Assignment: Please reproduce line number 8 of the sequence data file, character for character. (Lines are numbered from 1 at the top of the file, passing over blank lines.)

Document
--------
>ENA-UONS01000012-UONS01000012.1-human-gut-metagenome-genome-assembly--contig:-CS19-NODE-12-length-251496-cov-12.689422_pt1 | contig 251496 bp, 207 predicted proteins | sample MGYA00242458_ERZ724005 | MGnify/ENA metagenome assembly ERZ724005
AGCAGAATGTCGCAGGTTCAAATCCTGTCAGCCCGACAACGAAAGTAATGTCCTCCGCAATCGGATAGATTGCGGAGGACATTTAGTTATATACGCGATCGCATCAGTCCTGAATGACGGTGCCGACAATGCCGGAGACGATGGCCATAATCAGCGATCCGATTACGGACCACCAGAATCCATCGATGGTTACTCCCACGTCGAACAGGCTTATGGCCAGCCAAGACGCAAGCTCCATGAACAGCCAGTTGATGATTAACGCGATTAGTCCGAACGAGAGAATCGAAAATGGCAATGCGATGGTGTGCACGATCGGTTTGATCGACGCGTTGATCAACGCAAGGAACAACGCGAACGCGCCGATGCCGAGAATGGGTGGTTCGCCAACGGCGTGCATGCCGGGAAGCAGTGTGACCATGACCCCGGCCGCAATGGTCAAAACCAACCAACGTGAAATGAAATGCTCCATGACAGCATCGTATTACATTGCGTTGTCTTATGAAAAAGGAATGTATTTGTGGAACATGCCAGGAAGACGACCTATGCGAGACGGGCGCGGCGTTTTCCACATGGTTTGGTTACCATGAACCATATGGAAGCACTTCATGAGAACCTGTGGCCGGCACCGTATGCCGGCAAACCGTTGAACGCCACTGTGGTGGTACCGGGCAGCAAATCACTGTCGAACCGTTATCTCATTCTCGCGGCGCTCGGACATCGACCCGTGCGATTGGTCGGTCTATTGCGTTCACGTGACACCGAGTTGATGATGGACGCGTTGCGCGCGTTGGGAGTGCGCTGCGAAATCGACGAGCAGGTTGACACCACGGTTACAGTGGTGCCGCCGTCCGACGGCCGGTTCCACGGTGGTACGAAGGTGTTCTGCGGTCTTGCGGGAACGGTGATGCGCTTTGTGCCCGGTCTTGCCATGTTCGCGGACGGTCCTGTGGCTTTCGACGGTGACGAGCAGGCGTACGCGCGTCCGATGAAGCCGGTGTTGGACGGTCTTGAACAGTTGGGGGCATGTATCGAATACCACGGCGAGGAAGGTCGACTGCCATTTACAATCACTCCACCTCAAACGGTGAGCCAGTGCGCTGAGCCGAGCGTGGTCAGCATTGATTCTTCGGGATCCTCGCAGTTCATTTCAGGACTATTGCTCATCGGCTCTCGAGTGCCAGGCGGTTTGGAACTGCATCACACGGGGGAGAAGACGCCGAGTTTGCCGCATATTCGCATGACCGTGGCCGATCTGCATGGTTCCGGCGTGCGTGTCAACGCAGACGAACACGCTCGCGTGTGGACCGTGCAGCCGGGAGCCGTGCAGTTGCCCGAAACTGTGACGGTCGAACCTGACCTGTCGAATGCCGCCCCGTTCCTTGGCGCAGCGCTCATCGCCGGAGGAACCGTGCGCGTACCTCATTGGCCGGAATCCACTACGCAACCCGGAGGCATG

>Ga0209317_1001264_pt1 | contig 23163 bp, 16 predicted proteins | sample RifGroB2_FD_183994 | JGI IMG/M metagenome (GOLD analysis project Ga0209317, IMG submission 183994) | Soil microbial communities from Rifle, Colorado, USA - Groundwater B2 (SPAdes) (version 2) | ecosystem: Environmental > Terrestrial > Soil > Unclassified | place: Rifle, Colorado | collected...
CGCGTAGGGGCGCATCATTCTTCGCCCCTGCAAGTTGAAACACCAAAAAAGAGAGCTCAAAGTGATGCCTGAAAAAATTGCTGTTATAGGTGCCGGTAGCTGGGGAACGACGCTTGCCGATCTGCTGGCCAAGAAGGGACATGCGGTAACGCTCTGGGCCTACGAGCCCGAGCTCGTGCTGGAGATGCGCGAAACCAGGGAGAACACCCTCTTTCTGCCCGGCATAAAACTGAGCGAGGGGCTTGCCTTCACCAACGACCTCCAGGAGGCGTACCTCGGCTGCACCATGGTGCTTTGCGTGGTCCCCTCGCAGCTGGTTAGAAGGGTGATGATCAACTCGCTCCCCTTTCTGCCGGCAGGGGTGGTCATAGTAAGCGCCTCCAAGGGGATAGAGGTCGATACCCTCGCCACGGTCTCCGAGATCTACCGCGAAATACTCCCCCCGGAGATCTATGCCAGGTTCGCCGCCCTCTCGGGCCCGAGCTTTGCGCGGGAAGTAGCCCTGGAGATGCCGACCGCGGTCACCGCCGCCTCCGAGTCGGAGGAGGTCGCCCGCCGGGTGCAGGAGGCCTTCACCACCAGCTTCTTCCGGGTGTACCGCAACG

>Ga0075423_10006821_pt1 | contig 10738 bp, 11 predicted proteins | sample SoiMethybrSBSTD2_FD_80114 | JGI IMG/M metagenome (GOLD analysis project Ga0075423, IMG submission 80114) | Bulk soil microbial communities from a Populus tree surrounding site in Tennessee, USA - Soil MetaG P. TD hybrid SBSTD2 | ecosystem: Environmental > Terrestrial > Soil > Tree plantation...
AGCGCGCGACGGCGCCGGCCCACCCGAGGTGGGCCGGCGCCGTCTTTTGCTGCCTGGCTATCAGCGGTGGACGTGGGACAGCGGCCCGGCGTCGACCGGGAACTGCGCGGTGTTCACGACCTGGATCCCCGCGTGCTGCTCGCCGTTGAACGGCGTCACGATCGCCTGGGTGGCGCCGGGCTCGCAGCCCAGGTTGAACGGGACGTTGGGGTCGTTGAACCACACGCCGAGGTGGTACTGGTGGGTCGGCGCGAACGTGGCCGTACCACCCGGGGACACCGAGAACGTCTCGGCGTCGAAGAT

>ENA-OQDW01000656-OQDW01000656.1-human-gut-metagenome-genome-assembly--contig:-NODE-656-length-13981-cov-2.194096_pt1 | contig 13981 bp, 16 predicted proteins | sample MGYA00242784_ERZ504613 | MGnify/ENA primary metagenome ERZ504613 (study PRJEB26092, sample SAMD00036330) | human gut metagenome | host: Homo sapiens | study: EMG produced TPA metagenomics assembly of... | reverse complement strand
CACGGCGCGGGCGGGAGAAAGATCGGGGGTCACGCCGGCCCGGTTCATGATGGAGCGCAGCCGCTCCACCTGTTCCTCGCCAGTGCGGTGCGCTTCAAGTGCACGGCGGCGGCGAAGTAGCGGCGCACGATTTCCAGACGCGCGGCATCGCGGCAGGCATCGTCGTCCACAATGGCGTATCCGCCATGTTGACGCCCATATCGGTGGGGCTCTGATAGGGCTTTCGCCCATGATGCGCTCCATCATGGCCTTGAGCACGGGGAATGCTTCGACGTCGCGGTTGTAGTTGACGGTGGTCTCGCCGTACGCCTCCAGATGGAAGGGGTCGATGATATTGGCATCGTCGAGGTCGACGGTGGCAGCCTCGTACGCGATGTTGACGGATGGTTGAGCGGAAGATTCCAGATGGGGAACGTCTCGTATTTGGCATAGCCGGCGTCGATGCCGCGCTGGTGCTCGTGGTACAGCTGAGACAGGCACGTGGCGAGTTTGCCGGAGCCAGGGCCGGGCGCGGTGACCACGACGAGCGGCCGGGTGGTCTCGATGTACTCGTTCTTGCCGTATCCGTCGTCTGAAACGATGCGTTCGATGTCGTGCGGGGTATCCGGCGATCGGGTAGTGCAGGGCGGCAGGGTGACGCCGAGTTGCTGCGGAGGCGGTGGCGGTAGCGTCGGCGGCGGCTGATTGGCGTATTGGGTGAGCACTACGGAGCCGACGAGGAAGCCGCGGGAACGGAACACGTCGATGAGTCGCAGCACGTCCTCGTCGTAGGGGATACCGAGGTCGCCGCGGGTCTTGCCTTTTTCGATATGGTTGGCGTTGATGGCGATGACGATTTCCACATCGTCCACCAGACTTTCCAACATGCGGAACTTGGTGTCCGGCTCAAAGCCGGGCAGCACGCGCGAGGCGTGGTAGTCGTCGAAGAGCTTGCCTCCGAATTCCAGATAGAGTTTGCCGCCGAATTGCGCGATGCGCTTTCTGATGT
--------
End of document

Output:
CACGGCGCGGGCGGGAGAAAGATCGGGGGTCACGCCGGCCCGGTTCATGATGGAGCGCAGCCGCTCCACCTGTTCCTCGCCAGTGCGGTGCGCTTCAAGTGCACGGCGGCGGCGAAGTAGCGGCGCACGATTTCCAGACGCGCGGCATCGCGGCAGGCATCGTCGTCCACAATGGCGTATCCGCCATGTTGACGCCCATATCGGTGGGGCTCTGATAGGGCTTTCGCCCATGATGCGCTCCATCATGGCCTTGAGCACGGGGAATGCTTCGACGTCGCGGTTGTAGTTGACGGTGGTCTCGCCGTACGCCTCCAGATGGAAGGGGTCGATGATATTGGCATCGTCGAGGTCGACGGTGGCAGCCTCGTACGCGATGTTGACGGATGGTTGAGCGGAAGATTCCAGATGGGGAACGTCTCGTATTTGGCATAGCCGGCGTCGATGCCGCGCTGGTGCTCGTGGTACAGCTGAGACAGGCACGTGGCGAGTTTGCCGGAGCCAGGGCCGGGCGCGGTGACCACGACGAGCGGCCGGGTGGTCTCGATGTACTCGTTCTTGCCGTATCCGTCGTCTGAAACGATGCGTTCGATGTCGTGCGGGGTATCCGGCGATCGGGTAGTGCAGGGCGGCAGGGTGACGCCGAGTTGCTGCGGAGGCGGTGGCGGTAGCGTCGGCGGCGGCTGATTGGCGTATTGGGTGAGCACTACGGAGCCGACGAGGAAGCCGCGGGAACGGAACACGTCGATGAGTCGCAGCACGTCCTCGTCGTAGGGGATACCGAGGTCGCCGCGGGTCTTGCCTTTTTCGATATGGTTGGCGTTGATGGCGATGACGATTTCCACATCGTCCACCAGACTTTCCAACATGCGGAACTTGGTGTCCGGCTCAAAGCCGGGCAGCACGCGCGAGGCGTGGTAGTCGTCGAAGAGCTTGCCTCCGAATTCCAGATAGAGTTTGCCGCCGAATTGCGCGATGCGCTTTCTGATGT